Aug 2023 (3 weeks)
The current Shazam app is only known for identifying a song. Our team improved user interaction within the app by adding new features for customizing and sharing songs discovered through Shazam.
Design & Interaction Lead
Users use Shazam as a tool for identifying a song, resulting in the average usage time of the app being less than half a minute.
Enhance user engagement with Shazam to increase the amount of time users spend on the app and maintain the number of returning users.
Increase user interactions with these new features
Improve connectivity between Shazam and other music streaming apps
We began with mind maps and various types of research including heuristic evaluation, user interviews, competitive & comparative analysis (task analysis, feature inventory pluses & deltas), and secondary research.
During the heuristic evaluation, we assessed the capabilities of the current Shazam app and prioritized the severity levels of the usability issues. One of the significant usability violations identified was that the current app is limited to a single playlist with no customization. Additionally, there are inefficient flows that are repetitive or require the user to take multiple steps to complete the task. This heuristic evaluation helped us to identify several issues with the current app that might cause users to be unsatisfied with the app.
These insights cover the strengths and weaknesses of each app, allowing us to identify areas for improvement and differentiate the Shazam app from others.
We researched four competitors from the music industry:
We discovered that these apps offer customization and personalized options for each user. However, they lack an efficient method for sharing multiple songs with individuals who use different streaming platforms.
Because of this… this requires users to share their songs through an external link to get the song information and manually add to it their playlists.
Additionally, we explored the area of sharing and interaction by comparing with four comparators:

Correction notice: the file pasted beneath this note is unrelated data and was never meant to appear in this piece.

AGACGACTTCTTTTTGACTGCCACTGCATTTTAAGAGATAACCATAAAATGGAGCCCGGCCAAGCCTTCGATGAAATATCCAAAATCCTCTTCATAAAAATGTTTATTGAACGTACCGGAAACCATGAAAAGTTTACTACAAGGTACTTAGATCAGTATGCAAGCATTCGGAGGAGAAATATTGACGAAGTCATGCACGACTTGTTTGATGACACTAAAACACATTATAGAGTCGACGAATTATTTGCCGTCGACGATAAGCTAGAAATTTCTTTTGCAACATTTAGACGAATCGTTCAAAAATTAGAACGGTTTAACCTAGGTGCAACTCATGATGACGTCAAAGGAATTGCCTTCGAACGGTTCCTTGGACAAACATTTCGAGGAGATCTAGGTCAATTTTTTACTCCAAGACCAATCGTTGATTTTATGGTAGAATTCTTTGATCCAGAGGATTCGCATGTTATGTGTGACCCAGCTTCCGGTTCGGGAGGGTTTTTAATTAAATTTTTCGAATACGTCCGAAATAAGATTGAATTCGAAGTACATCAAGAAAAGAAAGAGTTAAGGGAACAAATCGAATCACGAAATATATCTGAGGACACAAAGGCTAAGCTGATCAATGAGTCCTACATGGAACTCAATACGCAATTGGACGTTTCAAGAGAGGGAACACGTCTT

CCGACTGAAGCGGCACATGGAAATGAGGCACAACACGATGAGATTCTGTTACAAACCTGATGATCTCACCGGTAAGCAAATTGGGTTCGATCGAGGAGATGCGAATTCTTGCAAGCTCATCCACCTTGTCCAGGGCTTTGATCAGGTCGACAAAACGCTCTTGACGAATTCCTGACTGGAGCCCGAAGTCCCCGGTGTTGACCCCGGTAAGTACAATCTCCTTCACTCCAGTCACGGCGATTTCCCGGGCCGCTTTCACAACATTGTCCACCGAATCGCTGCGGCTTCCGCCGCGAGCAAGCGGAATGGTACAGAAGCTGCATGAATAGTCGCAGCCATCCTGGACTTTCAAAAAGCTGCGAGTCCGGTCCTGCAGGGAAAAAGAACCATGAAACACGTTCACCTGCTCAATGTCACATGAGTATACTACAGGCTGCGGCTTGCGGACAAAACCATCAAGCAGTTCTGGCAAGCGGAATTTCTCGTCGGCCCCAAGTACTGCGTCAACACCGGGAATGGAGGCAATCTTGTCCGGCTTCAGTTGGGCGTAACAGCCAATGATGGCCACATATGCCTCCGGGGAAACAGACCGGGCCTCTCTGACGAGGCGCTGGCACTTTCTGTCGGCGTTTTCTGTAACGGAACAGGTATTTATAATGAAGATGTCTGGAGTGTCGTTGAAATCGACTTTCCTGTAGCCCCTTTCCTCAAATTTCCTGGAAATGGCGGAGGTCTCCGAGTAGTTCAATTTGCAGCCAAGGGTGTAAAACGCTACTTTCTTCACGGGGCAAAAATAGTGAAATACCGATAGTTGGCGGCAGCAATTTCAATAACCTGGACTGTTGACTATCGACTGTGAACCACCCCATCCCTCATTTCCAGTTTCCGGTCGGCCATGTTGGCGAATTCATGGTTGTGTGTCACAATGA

We learned that these apps allow users to share their content with other users in multiple formats and choose the level of visibility to the public feed.
From user interviews, we were able to identify user’s behaviors, needs, and frustrations and also gained insights into various perspectives of their interactions with music including listening, sharing, and collecting.
- "It feels like I can relate to the people who listen to the same music as me.”
- “I used to spend a lot of time organizing music, but it’s too time consuming.”
- “I share the music that I like with my friends and family to let them know I am thinking about them.”
We came up with I statements that summarize the key points of each category. This helped us give our users a voice.
- “I view music as my inspiration and a way to connect with others.”
- “I don’t want to spend a lot of time organizing my playlist."
- “I like having options to adjust my playlists, even if it’s generated by the application.”
Based on the insights from the research, we created two user personas to empathize with pain points, needs, and behaviors.
Both Amanda and Michael are looking for a more efficient way to create their music. Additionally, Amanda additionally wants a sharing option with other users across different music streaming apps.